A few weeks ago, the New York Times's South American correspondent Larry Rohter penned a laudatory piece on Roberto Bolaño (1953-2003), the late, peripatetic Chilean author who, in the last decade of his brief life, achieved tremendous acclaim throughout the Spanish-speaking world as the result of a series of brilliant novels that included the Rómulo Gallegos Prize-winning Savage Detectives (Los detectives salvajes, 1998) and his magnum opus, 2666 (2004), which is set to appear soon in an English translation from Farrar Straus & Giroux. At the same time, the New Yorker, which has published little new Latin American fiction in recent years, published one of Bolaño's stories, the beguiling "Gomez Palacio."
Before Rohter's piece and the New Yorker publication, I think it's fair to say that Bolaño had gotten relatively little English-language press (to provide some unscientific evidence, Googling both "Bolaño" and "Bolano" primarily brings up Spanish-language sites) beyond reviews of his two relatively short novels, Distant Star (Estrella Distante, 1996), and By Night in Chile (Nocturno de Chile, 2000), which New York-based, longtime avant-garde publisher New Directions Publishing Corporation (who put out my novel) had published in the last few years. (They will be publishing a collection of his stories, Last Evenings on Earth and Other Stories in 2006.)
I took both of the New Directions volumes on my trip and finished both in amazement at Bolaño's talent and skill: he was--is--the real thing. Both books deal, in masterful ways, with politics, and in particular, the political situation in Chile from the years of the Allende presidency, in the early 1970s, to the military coup in 1973 (which we learned in recent years was facilitated by the United States) that put dictator General Augusto Pinochet in power. Bolaño, who was born in Chile and spent part of his childhood and adolescence in Mexico, returned just as Allende's government was underway, with the aim of promoting socialist ideals, yet after being briefly jailed under the new dictatorship, he left Chile and lived like a vagabond, ultimately settling in Spain, where he died awaiting a liver transplant. In each text, Bolaño manages to capture the perversity and deformative horror of life under the right-wing government, but in an indirect and ultimately more chilling way; the narrators of both texts are profoundly affected by what they've lived through, and in By Night in Chile, what they've actively participated in.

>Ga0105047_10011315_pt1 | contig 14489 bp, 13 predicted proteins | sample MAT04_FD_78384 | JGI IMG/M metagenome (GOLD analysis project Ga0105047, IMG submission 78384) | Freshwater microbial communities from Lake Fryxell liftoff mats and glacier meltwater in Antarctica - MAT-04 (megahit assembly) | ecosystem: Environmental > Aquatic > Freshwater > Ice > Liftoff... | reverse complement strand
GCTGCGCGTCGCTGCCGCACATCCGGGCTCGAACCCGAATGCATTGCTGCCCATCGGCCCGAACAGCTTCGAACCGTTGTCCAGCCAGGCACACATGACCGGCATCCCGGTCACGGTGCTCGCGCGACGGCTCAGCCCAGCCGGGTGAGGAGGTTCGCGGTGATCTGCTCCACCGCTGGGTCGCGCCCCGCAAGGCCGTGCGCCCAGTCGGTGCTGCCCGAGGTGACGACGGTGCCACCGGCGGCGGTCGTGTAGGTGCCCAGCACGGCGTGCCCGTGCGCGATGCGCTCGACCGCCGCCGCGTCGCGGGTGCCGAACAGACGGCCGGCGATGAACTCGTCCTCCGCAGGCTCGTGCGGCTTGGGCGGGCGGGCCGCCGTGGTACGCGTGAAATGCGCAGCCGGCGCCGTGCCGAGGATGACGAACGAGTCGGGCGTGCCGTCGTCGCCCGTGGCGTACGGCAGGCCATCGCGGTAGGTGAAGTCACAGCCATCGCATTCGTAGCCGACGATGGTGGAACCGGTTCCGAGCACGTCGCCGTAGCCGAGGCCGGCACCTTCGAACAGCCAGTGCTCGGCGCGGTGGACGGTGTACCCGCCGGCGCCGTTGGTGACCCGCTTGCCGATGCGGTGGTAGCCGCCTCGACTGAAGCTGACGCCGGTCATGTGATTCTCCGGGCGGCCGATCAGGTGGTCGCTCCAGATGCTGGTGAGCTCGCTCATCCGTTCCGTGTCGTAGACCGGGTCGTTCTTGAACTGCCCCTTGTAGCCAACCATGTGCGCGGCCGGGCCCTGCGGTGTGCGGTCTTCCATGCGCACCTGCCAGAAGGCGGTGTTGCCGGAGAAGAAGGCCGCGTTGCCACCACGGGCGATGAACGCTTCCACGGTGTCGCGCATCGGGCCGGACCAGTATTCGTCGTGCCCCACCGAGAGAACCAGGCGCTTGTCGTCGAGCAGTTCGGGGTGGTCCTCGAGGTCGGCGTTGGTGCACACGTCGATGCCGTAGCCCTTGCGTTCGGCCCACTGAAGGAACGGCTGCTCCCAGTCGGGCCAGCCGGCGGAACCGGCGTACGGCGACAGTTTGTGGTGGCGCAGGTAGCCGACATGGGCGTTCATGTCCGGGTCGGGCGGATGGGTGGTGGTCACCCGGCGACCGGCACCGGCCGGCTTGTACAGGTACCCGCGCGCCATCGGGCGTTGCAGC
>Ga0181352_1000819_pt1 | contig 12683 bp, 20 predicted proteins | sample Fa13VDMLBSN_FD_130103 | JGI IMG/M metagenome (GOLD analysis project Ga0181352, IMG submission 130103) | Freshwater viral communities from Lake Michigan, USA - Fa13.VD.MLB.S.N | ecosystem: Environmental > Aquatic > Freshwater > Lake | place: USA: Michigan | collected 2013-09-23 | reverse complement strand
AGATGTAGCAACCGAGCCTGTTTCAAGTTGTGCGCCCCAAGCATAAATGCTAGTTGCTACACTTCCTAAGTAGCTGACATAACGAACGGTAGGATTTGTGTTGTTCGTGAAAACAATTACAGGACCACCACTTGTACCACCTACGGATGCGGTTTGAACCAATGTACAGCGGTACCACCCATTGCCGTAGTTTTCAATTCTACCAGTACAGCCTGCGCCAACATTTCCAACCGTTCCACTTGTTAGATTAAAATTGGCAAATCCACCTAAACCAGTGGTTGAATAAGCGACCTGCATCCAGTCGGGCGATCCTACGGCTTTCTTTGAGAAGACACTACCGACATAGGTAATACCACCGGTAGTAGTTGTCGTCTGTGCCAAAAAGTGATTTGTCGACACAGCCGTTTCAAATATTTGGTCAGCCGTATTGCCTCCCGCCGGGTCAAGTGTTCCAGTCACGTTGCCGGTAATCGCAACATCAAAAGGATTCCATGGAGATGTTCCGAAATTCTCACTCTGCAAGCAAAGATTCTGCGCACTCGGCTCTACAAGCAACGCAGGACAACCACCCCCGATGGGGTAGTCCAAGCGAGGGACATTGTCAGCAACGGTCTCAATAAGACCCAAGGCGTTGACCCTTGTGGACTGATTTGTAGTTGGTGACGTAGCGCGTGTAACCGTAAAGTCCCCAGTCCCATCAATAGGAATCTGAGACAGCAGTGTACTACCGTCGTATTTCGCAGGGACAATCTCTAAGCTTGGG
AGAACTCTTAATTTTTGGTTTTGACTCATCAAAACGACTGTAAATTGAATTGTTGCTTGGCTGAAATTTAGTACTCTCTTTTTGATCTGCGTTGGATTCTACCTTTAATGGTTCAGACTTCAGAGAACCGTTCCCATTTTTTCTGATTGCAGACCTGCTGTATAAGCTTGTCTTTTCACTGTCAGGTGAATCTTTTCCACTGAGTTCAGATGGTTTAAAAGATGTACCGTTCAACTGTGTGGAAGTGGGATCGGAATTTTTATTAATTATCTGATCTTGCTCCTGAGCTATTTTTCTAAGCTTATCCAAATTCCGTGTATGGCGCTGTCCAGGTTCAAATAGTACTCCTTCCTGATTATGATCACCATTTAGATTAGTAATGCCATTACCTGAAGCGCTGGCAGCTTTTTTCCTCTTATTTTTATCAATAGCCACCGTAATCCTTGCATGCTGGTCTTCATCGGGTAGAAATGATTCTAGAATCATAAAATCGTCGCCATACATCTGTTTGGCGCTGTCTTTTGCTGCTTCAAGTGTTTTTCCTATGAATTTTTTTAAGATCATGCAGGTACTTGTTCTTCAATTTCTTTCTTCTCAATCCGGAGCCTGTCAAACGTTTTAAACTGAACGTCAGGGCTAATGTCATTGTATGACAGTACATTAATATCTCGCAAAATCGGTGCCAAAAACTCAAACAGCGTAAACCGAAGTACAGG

Taking that work first, let me say that is the finer of the two novels, mainly I think because of Bolaño's deft mastery of the narrative voice, which he sustains, in the form of an almost endless sentence, for the entire novel, creating a tour de force. At the same time, the narrative succeeds both as an fictional memoir and as an allegory. By Night in Chile records the deathbed confession of Catholic priest and respected literary critic and powerbroker Fr. Sebastián Urrutia Lacroix, a priest who we come to learn is being haunted by "the wizened youth," which we come to realize is both one of the victims of the regime and his conscious. The voice of this unreliable narrator is by turns simplistic, exalted, raging, persuasive, grating, lulling, commanding, insipid, and often dazzling, managing, like a vast net, to haul in biography, philosophy, literary criticism, and historical accounts, as well as the basic narrative elements of exposition, description and dialogue. What especially fascinates me about the text is how Bolaño, through the tide of verbiage, manages to evade the central issue for most of it, which is to say, to embody the priest's psychological, emotional and moral evasions of his actions on behalf of and in collaboration with the regime, while steadily damning him in the very process of the voice's undammable unfolding, its frantic, rear-guard work against the harsh and ultimate judgment of the condemned, the murdered and disappeared, the void--History.